1. Ms_Tex
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    Ms_Tex New Member

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    Prejudiced character?

    Discussion in 'Character Development' started by Ms_Tex, Aug 11, 2012.

    Briefly, my main character is a young woman who finds out that she's adopted. Which would be stronger? For her to think she's white/black and adopted by a black family and then find out she's white/Indian? Or for her to be prejudiced against Indians and then find out she's half-Indian?
     
  2. Thornesque
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    Thornesque Contributing Member

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    The latter. Either way, she's finding out that she's something she's not, but in finding out that she's some part of the race she's most prejudiced against, it would screw with her head more. She'd have come to terms with her own heritage.
     
  3. writerwannabe13
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    writerwannabe13 Member

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    I think she doesn't know she is Indian--You mean Native American or actual Indian from India? Either way if she/he hate that which they are makes a more powerful story in my humble opinion.
     
  4. Cogito
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    Cogito Former Mod, Retired Supporter Contributor

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    There is nothing simple about prejudice. How much any particular factor affects a character is one of the many choices you have to make, and to fid a way of showing.

    What does being black mean to her? She could be so light skinned that no one other than a racial purist would even think of her as black, but she could feel that a single ancestor of color makes her feel tainted. If she is Indian, does it matter exactly which ethnic group(s) from India is in her heritage? Or is she more upset that her parentage has been concealed from her?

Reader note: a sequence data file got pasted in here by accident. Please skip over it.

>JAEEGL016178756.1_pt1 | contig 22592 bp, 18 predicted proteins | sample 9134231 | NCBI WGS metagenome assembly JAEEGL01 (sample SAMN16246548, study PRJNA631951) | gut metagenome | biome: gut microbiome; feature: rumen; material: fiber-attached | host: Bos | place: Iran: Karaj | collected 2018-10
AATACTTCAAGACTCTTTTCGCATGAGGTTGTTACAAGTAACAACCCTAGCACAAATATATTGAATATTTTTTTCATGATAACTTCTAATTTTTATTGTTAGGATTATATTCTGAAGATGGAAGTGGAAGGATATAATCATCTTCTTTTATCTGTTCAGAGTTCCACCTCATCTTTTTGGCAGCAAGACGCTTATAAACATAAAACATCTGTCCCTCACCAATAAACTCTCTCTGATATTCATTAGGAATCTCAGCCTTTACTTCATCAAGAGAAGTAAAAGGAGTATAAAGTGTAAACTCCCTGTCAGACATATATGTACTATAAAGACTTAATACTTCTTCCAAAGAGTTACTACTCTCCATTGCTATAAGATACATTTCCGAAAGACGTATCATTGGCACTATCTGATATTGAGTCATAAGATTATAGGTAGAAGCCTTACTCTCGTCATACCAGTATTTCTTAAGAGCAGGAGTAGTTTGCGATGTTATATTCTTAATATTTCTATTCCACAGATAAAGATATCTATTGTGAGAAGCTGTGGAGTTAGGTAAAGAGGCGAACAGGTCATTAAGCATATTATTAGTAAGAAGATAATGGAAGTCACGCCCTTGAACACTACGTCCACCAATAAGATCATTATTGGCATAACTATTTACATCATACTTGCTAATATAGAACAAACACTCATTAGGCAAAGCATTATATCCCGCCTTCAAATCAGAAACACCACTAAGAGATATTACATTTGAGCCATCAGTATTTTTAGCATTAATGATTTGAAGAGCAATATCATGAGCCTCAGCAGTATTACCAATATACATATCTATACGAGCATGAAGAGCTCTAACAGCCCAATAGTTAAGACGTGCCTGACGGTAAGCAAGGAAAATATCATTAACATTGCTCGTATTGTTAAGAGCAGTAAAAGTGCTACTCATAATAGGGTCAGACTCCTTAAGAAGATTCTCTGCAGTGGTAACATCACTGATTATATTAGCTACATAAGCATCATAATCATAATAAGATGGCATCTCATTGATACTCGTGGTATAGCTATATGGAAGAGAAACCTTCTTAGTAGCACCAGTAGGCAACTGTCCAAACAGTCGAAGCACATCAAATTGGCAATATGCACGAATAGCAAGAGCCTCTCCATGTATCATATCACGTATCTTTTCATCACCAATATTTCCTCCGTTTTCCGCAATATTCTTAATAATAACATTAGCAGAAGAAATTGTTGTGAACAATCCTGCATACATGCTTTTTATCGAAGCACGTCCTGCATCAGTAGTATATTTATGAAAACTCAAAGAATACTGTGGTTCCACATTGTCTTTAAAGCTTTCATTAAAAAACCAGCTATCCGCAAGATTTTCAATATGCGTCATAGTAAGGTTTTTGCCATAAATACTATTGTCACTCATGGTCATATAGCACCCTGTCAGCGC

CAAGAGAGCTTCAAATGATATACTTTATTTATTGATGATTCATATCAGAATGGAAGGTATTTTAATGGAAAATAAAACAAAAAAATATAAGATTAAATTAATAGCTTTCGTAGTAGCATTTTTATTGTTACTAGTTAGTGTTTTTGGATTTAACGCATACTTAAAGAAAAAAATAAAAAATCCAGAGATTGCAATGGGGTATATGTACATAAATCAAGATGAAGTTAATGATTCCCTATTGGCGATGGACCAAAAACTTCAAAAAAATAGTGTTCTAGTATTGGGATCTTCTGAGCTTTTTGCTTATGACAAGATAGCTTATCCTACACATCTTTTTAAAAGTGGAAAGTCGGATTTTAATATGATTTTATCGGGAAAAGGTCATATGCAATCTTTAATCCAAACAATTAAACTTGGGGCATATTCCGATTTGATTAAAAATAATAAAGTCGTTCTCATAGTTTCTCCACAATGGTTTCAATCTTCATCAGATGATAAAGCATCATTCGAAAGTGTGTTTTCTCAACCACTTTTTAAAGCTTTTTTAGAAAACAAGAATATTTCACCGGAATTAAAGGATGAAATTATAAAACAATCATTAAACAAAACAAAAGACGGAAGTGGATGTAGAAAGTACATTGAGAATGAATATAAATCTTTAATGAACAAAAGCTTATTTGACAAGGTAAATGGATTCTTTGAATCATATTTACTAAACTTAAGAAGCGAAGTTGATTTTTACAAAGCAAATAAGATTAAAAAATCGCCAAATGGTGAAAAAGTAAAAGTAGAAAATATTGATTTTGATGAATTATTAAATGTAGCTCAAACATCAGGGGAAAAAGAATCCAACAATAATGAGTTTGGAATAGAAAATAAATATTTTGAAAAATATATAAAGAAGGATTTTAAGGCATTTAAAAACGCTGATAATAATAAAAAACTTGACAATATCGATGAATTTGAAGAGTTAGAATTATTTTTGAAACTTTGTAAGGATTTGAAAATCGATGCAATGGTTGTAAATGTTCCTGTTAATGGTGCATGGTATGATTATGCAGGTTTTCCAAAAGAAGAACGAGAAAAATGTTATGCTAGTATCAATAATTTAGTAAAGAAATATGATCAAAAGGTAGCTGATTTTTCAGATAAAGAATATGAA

It is all about perceptions, and therewfore is also relative to who is perceiving. Were her adoptive parents ashamed of their child's true parentage, or perhaps smugly proud of how liberal they were? Was it a point of contention, or of silent resentment, between them.

    So many choices! But isn't that part of what makes writing so exciting?
     
  5. E. C. Scrubb
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    E. C. Scrubb Active Member

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    I agree completely here... Had a good friend in school that was as pale as pale could be. It was quite surprising to see her biological father, who was very dark skinned-black. Personally, I always loved that contrast.

    One issue however, with the OP. Just because someone finds out that they are a part of something they don't like, isn't a reason for them to change their mind. If anything, it can cut the exact opposite way. She can rationalize and/or reinforce the racial bias and stereotypes with the information as well. Something along the lines of, "See, I was right all along. My own biological mother had to give me to a white person because she couldn't raise me."

    I'd make sure that I had a different reason other than just being genetically related for the changes to happen. The human mind is way too adept and rationalizing for that to be the only thing that pushes a transformation.
     
  6. NuttyStuff
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    NuttyStuff Member

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    She should be prejudice to whatever race she finds out she is, but her adoptive parents shouldn't know what race she is either. In my opinion the adoptive parents should be the ones who made prejudiced against the race; that way she feels betrayed and has self hatred at the same time. This is just my opinion though, you should do what you think is best.
     

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